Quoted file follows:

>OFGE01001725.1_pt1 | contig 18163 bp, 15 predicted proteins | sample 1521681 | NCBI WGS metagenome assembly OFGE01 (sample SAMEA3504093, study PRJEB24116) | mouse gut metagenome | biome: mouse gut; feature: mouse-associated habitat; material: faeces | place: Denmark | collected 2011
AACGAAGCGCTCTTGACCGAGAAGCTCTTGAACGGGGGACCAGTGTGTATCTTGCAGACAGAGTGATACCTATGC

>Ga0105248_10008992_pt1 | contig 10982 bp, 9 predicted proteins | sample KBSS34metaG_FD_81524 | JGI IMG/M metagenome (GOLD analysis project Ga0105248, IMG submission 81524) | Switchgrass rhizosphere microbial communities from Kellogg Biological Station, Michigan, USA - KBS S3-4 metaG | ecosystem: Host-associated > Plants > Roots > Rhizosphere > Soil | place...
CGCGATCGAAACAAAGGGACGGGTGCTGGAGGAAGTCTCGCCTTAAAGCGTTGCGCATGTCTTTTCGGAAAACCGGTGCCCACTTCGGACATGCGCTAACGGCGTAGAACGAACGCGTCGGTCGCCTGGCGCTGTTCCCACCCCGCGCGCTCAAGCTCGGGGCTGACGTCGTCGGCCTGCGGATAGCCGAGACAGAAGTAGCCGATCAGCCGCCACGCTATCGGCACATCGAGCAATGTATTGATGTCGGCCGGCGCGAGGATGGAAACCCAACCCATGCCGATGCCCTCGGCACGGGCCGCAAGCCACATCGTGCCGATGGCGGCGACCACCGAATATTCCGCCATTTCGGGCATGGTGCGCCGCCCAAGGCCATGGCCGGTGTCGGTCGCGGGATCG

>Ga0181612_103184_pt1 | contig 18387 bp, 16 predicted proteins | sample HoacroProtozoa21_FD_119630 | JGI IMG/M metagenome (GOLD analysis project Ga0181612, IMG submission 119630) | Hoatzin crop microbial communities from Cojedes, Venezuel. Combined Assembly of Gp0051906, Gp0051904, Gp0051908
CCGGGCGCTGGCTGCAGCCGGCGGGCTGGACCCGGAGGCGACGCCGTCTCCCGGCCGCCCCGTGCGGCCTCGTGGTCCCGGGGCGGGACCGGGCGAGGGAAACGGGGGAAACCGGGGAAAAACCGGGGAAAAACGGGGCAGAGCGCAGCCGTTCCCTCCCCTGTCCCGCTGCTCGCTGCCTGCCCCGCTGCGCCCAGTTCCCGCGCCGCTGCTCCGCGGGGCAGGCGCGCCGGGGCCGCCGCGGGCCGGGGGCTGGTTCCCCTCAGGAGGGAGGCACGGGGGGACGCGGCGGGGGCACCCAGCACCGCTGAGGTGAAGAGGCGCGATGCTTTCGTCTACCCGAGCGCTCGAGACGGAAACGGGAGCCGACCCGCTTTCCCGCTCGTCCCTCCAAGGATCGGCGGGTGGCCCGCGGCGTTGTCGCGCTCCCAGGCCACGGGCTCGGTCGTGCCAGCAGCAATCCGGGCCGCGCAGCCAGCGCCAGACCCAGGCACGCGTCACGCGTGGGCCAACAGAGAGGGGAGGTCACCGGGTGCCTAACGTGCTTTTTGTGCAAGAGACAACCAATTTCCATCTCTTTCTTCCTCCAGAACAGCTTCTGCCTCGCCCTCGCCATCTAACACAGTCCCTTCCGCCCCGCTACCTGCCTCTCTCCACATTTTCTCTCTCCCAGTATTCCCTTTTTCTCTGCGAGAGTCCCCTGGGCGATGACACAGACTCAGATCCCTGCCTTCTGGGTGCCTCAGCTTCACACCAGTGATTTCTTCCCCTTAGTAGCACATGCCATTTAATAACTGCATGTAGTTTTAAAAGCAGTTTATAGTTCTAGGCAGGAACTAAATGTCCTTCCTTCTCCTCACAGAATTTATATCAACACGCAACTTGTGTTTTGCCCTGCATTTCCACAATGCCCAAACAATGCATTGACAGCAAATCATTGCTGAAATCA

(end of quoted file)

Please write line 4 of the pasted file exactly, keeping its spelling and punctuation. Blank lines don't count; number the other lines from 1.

CGCGATCGAAACAAAGGGACGGGTGCTGGAGGAAGTCTCGCCTTAAAGCGTTGCGCATGTCTTTTCGGAAAACCGGTGCCCACTTCGGACATGCGCTAACGGCGTAGAACGAACGCGTCGGTCGCCTGGCGCTGTTCCCACCCCGCGCGCTCAAGCTCGGGGCTGACGTCGTCGGCCTGCGGATAGCCGAGACAGAAGTAGCCGATCAGCCGCCACGCTATCGGCACATCGAGCAATGTATTGATGTCGGCCGGCGCGAGGATGGAAACCCAACCCATGCCGATGCCCTCGGCACGGGCCGCAAGCCACATCGTGCCGATGGCGGCGACCACCGAATATTCCGCCATTTCGGGCATGGTGCGCCGCCCAAGGCCATGGCCGGTGTCGGTCGCGGGATCG